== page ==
Posted: June 27, 2007

Seeing the environmental wood for the nanotechnology trees

(Nanowerk News) The environmental group Bund, the German branch of Friends of the Earth, has issued a 24-page report ("Für einen verantwortungsvollen Umgang mit der Nanotechnologie"; in German) on potential health and environmental risks of nanotechnology in the hope of rallying international support for more regulatory oversight. But some environmentalists say campaigning efforts should be directed elsewhere.
Patricia Cameron, chemicals policy and nanotechnology expert at Bund in Berlin, says that most environmental lobby groups are aware of the potential risks of nanotechnology, but generally have not campaigned intensively for new regulations.
Insufficient testing
'It is high time the health and environmental safety issues [of nanotechnology] are dealt with before the situation becomes irreversible,' Cameron told Chemistry World. 'Nanotechnology is already used widely and it hasn't been tested for environmental and health concerns. There are not even any test systems established yet.'
In addition to trying to rally environmentalists and other non-governmental groups, Bund hopes to educate German politicians on the issue so they can raise the issue at the European level in Brussels. The paper, which Bund also issued in English for an international audience, listed 10 core recommendations for nanotechnology safety. These include the strict application of the precautionary principle in the use of nanotechnologies, and the classification and treatment of 'nanochemicals' as new substances covered by chemical legislation.
Doug Parr, chief scientist at Greenpeace UK, which has also issued reports on nanotechnology, says he is in general agreement with Bund's concern about lack of regulatory oversight for nanotechnology.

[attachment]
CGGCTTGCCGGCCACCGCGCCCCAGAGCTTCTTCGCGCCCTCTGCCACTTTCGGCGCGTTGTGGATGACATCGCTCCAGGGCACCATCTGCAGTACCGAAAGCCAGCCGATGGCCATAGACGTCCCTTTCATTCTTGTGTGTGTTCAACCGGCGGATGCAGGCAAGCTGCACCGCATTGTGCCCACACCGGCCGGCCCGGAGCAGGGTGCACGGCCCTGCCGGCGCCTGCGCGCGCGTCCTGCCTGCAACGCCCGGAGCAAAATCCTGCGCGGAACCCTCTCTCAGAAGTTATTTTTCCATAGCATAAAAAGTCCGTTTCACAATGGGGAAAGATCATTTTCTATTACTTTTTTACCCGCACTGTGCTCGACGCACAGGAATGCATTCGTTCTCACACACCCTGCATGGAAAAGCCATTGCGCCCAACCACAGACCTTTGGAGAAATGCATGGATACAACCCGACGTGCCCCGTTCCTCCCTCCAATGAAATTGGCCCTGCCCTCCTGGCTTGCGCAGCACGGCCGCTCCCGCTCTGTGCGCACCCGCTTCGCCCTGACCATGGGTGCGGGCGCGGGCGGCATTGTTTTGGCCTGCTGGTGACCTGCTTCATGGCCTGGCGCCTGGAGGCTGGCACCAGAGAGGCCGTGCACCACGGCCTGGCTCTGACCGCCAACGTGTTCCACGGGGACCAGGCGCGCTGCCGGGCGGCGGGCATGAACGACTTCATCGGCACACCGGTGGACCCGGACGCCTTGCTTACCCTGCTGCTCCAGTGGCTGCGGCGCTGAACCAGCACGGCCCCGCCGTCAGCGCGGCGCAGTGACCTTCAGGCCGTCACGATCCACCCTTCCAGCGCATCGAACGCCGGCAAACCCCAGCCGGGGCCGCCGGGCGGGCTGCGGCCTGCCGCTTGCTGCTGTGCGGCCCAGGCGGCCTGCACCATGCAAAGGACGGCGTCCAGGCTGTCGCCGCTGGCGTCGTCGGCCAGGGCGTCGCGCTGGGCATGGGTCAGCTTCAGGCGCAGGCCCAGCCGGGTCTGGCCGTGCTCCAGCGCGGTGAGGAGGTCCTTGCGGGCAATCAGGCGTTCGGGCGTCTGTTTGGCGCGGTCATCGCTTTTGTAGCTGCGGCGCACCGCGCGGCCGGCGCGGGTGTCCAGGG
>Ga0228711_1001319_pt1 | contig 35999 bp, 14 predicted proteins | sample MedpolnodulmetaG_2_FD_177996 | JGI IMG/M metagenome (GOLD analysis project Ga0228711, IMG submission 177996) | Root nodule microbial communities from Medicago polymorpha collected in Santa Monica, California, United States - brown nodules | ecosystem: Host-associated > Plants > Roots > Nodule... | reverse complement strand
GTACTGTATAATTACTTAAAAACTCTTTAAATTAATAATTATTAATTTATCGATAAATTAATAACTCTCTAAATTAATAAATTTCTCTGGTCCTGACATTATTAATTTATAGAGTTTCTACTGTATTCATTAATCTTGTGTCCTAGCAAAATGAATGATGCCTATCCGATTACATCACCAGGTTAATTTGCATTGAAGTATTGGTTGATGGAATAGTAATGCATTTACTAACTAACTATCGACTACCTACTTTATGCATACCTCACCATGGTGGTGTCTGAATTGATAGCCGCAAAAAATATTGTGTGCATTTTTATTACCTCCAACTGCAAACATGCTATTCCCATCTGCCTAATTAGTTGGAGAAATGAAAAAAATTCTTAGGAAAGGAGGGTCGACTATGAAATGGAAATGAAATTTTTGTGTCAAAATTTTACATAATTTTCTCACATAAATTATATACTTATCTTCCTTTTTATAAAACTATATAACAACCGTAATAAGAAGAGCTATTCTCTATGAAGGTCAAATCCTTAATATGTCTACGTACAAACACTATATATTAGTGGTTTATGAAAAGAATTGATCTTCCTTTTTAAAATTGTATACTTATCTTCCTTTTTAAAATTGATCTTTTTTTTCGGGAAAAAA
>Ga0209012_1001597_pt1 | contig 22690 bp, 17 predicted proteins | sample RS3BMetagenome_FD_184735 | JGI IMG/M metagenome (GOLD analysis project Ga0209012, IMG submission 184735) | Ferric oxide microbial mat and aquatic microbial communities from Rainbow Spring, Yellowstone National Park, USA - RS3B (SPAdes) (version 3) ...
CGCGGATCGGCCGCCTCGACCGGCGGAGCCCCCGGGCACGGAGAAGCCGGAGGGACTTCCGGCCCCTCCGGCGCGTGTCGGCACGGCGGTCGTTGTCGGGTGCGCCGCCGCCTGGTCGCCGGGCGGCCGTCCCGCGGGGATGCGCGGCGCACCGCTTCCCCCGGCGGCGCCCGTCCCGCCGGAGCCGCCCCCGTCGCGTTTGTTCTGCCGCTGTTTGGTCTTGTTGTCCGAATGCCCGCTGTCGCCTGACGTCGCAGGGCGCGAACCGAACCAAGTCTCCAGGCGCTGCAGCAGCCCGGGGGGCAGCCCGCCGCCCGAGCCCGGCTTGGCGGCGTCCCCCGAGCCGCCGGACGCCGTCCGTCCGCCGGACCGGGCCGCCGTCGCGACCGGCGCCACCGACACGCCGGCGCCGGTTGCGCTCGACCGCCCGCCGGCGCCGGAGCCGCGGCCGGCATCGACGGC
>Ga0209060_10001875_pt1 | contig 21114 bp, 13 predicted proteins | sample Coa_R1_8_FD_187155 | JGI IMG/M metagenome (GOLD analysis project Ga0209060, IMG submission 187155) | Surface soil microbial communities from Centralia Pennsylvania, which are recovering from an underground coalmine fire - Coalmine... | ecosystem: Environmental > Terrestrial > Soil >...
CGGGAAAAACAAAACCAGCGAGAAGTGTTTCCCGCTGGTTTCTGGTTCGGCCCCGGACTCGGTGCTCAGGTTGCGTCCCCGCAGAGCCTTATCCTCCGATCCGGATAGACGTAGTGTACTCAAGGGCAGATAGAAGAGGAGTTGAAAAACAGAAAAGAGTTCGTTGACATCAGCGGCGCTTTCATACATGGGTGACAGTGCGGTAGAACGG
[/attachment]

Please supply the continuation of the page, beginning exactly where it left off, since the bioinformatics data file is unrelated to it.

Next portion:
'The EU should absolutely be doing more,' Parr told Chemistry World. 'They should immediately introduce amendments to Reach [Registration, Evaluation, Authorisation and Restriction of Chemicals] to classify nanoscale material as new substances.'
Focus on global issues
But Parr says he is not sure that environmental groups, which have limited funds and staffing, should focus more on nanotechnology at the expense of other global issues.
'We [Greenpeace] are putting most of our effort into climate change as the biggest global threat,' he said. 'I don't disagree with [Bund], but I don't agree either. It's hard to make a judgment on how to allocate time. I can say that none of the people in environmental groups are sitting around twiddling their thumbs.'
Antonia Mochan, spokeswoman for science and research at the European Commission, said commissioners do see the need for future changes to nanotech regulations, but added that the current legislation is sufficient.
'Our view is that, overall, the existing regulatory framework gives a good coverage as far as nanotechnology has been developed today,' she said.
No one-size-fits-all
Steffen Foss Hansen, a PhD student at the Institute Environment & Resources at the Technical University of Denmark, recently co-authored a paper on the EU's Management of risks related to nanomaterials published in the journal Regulatory Toxicology and Pharmacology. While conceding that development of a proper nanotechnology oversight framework will be a 'daunting task,' he agreed with Cameron and Parr that the EU needs to move more quickly.
But some of the outright bans suggested by Bund would result in 'lost benefits and opportunities,' said Hansen. 'There is no one-size-fits-all in regard to regulating nanomaterials,' he said. 'I would hope that we are smarter than that, and that we can design a regulation system, or adapt existing regulation, that is truly sustainable and that allows us to reap the benefits of nanotechnologies and avoid the risks.'
Source: Chemistry World (Ned Stafford)